Trump's Former Doctor Slipped Him Vegetables and 'Made Ice Cream Less Accessible'

From hiding vegetables in the president's food to stashing candy, Donald Trump's medical team took various measures to improve his diet, according to a new interview with his former physician in The New York Times.

Trump's penchant for fast food is well-documented—from aides' revelations that he regularly dined on "two Big Macs, two Fillet-O-Fish and a chocolate malted," according to The Washington Post, to the "1,000 hamberders," served to the Clemson Tigers during a White House event.

But in a bid to improve his diet and help the president shed a few pounds, Dr. Ronny L. Jackson told The Times staff would sneaking vegetables into his mash and hide sweet treats.

"The exercise stuff never took off as much as I wanted it to," Jackson told The Times, referencing plans to introduce an exercise bike or elliptical machine to the White House.

"But we were working on his diet," he added. "We were making the ice cream less accessible, we were putting cauliflower into the mashed potatoes."

It is unclear whether or not Trump knew of these plans but it seems they did not work.

According to Jackson, the hope was to help the president lose between 10 and 15 pounds. Instead, president put on weight—four pounds by his next physical, reported The Times.

Donald Trump
Trump's love of fast food is well-documented. U.S. President Donald Trump speaks behind a table full of McDonald's hamburgers, Chick fil-a sandwiches and other fast food as he welcomes the 2018 Football Division I FCS champs North Dakota State Bison in the Diplomatic Room of the White House on March 4, 2019 in Washington, DC. Oliver Contreras-Pool/Getty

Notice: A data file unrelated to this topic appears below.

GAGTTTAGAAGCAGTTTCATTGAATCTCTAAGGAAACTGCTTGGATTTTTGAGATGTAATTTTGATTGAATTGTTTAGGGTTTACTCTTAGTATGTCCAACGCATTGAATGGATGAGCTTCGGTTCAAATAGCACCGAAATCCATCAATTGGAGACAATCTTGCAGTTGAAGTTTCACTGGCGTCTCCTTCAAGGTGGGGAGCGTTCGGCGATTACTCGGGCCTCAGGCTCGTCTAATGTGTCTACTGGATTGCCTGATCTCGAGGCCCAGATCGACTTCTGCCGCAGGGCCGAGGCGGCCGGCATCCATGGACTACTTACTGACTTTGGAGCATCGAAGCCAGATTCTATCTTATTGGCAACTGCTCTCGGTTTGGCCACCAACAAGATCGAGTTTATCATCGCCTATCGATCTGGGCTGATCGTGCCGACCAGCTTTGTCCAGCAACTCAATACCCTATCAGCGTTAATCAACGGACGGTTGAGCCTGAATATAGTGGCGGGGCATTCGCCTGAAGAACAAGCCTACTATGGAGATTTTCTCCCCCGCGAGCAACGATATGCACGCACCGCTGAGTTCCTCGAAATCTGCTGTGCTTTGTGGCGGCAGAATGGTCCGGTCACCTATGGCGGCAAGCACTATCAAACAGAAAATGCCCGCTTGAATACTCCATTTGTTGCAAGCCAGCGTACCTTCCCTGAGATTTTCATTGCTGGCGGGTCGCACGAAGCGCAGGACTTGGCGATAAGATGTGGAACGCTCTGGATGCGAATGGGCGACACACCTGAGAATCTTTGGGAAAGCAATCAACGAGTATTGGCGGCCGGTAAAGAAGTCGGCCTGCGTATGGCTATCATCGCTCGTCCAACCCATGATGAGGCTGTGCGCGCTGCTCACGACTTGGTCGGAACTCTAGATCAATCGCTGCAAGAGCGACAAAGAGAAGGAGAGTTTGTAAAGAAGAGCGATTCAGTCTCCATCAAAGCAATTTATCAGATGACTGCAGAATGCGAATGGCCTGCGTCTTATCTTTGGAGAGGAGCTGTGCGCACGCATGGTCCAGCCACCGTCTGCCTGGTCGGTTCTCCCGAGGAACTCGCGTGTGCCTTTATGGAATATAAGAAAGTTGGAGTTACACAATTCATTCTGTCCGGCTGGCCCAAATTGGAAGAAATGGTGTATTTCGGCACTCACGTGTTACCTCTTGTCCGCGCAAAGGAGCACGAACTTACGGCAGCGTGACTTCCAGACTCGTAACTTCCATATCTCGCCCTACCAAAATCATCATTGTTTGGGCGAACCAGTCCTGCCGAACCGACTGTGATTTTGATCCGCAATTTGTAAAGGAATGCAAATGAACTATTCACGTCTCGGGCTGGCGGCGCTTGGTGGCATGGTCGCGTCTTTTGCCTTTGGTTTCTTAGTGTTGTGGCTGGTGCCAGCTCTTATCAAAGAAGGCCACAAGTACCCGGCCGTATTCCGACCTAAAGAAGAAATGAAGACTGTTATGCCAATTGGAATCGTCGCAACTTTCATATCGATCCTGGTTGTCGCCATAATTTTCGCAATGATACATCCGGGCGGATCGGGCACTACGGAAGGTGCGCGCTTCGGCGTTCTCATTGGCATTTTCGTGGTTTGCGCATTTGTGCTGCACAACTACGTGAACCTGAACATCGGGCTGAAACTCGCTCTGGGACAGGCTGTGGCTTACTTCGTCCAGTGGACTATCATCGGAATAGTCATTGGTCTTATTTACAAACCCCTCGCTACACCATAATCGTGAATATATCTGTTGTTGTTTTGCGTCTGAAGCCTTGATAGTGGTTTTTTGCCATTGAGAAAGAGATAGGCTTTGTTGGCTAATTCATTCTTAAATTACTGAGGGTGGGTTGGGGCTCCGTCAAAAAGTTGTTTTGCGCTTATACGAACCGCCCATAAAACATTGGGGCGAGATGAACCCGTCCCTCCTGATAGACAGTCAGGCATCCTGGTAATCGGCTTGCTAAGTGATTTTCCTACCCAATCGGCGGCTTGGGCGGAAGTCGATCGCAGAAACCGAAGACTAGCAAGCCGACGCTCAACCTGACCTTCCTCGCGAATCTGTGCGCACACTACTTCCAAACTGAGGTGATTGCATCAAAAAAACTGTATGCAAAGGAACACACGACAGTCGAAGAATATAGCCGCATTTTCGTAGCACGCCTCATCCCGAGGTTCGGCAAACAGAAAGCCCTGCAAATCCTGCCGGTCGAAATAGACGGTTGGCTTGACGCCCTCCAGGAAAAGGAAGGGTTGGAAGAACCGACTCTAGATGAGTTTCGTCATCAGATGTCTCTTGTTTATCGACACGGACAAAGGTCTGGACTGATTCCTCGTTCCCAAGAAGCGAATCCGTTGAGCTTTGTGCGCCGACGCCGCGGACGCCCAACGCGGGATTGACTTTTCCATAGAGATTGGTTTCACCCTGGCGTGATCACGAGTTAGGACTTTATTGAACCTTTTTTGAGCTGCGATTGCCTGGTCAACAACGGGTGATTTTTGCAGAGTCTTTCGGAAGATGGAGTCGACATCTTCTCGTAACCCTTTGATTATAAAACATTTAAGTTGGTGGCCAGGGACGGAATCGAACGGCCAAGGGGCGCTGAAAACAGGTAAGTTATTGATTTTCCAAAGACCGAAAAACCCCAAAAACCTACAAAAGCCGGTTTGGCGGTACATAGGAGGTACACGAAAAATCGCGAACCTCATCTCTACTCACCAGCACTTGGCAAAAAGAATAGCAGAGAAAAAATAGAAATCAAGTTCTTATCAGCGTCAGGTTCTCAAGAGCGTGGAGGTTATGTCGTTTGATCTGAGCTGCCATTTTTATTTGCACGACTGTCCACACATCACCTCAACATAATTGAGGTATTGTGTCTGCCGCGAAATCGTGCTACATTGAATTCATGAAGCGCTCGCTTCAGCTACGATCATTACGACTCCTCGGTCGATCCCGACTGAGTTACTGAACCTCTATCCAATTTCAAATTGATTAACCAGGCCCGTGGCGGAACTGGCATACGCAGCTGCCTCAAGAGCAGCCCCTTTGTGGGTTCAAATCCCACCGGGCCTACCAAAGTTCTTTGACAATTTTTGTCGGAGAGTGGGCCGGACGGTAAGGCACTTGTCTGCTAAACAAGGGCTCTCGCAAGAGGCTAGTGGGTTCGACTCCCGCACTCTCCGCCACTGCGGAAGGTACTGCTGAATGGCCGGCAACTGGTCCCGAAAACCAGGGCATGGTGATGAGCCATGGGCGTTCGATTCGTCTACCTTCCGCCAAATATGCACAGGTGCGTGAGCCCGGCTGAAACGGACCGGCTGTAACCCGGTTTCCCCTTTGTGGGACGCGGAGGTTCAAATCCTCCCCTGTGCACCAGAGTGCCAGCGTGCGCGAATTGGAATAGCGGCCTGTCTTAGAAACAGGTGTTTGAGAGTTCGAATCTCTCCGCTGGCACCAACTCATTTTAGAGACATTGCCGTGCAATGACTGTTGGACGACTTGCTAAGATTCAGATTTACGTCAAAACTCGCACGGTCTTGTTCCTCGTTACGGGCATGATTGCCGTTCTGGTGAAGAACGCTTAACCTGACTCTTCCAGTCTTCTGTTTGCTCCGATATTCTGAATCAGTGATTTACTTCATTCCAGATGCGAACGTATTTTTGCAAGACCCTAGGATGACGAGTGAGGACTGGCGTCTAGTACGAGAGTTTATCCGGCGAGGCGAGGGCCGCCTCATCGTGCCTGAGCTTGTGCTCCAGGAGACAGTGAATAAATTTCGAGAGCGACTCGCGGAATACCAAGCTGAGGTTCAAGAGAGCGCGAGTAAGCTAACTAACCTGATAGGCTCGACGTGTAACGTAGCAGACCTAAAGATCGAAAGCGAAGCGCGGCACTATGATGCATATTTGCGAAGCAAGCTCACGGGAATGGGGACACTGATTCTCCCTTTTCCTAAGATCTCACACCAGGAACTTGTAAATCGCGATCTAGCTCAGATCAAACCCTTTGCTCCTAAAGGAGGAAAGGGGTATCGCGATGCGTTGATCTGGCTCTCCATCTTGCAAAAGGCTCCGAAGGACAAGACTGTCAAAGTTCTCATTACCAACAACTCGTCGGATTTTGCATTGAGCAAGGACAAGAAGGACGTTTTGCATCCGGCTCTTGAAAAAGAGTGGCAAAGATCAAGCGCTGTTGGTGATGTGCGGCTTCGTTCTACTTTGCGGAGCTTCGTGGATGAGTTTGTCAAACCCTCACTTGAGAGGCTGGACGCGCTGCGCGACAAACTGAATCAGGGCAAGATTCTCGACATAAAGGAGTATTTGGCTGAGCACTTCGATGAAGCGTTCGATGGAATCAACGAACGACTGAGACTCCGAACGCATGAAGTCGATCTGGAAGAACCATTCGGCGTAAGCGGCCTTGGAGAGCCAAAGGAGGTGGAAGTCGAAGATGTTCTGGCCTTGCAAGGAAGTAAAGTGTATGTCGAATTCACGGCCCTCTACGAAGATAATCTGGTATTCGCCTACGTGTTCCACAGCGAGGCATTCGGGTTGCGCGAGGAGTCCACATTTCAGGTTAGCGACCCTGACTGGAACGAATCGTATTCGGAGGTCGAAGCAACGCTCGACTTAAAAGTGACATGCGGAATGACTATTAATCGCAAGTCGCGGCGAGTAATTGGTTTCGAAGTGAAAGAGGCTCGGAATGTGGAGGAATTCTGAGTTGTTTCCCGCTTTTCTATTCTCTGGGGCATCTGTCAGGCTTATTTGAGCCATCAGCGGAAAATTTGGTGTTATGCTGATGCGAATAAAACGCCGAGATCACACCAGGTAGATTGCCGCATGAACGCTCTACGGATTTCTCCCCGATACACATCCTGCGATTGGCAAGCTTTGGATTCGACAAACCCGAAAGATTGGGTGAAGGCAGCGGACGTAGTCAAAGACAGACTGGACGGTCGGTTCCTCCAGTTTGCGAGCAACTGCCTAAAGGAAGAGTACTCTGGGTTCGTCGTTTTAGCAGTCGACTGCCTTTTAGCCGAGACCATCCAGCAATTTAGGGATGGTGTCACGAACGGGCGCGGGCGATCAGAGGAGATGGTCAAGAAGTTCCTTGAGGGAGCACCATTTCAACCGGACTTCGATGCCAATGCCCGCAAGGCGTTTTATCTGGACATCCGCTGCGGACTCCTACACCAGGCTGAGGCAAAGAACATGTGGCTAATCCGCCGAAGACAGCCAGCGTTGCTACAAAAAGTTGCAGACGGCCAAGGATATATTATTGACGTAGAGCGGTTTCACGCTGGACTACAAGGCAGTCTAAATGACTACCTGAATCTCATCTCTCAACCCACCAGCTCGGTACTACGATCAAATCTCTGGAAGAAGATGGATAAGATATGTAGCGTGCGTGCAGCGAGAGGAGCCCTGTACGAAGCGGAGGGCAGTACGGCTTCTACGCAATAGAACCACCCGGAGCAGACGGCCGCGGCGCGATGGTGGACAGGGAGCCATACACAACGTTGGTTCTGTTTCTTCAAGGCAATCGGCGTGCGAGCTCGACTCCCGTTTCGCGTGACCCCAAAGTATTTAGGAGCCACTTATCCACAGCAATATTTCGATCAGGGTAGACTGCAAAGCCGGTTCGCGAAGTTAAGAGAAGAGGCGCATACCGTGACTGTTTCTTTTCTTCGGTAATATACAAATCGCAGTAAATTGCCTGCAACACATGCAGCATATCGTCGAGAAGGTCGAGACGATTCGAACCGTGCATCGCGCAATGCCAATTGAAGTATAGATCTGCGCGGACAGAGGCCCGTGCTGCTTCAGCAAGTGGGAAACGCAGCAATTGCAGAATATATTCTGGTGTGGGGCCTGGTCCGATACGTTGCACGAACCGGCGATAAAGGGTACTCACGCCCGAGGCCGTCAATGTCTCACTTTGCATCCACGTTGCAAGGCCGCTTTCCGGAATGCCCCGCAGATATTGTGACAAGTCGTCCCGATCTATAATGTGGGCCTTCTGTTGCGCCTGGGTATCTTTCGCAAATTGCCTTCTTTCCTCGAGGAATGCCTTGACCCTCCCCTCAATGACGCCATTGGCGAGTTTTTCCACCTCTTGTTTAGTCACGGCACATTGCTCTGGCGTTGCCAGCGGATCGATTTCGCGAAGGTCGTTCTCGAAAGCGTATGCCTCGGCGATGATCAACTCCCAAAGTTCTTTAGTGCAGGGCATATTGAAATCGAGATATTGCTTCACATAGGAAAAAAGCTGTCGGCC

Jackson previously made headlines for praising Donald Trump's "incredibly good genes" during a White House press conference following his first physical as president in 2018.

When a reporter asked how someone with an inexistent exercise regimen and diet heavy in fast food and soda remains as healthy as Jackson claimed, the doctor replied, "It's called genetics."

"I told the President that if he had a healthier diet over the last 20 years, he might live to be 200 years old," Jackson told reporters. Adding, "he has incredibly good genes and it's just the way God made him."

Ronny Jackson Press Event
Jackson speaks during the daily White House press briefing at the James Brady Press Briefing Room of the White House January 16, 2018 in Washington, DC. Alex Wong/Getty

Jackson sat down for an interview with The Times ahead of a bid for Congress where he hopes to represent Texas' 13th District. (He has received the president's endorsement.)

In it, he discussed his regrets of not having been able to enforce the diet and exercise plan he had designed before leaving his position at the White House, as well as his decision to run for office.

I hope we can get Admiral @RonnyJackson4TX of Texas, who served our Country so well, into the runoff election in #TX13! Ronny is strong on Crime and Borders, GREAT for our Military and Vets, and will protect your #2A. Get out and vote for Ronny on Tuesday, March 3rd!

— Donald J. Trump (@realDonaldTrump) February 29, 2020

Jackson, a retired Navy admiral, has served as Chief Medical Advisor to the President and Physician to the President during his time in the White House medical unit. He has worked under three presidents: George H. W. Bush, Barack Obama and, most recently, Trump.

Jackson was put forward to lead the Department of Veterans Affairs but withdrew his nomination amid allegations of improper conduct.

As Newsweek previously reported, there were claims he earned the nickname "candyman" for allegedly distributing prescription drugs like they were sweet treats. He has also faced accusations of being drunk during a trip abroad and overseeing a "toxic" work environment.

The White House defended Jackson. Sarah Huckabee Sanders described his record as "impeccable."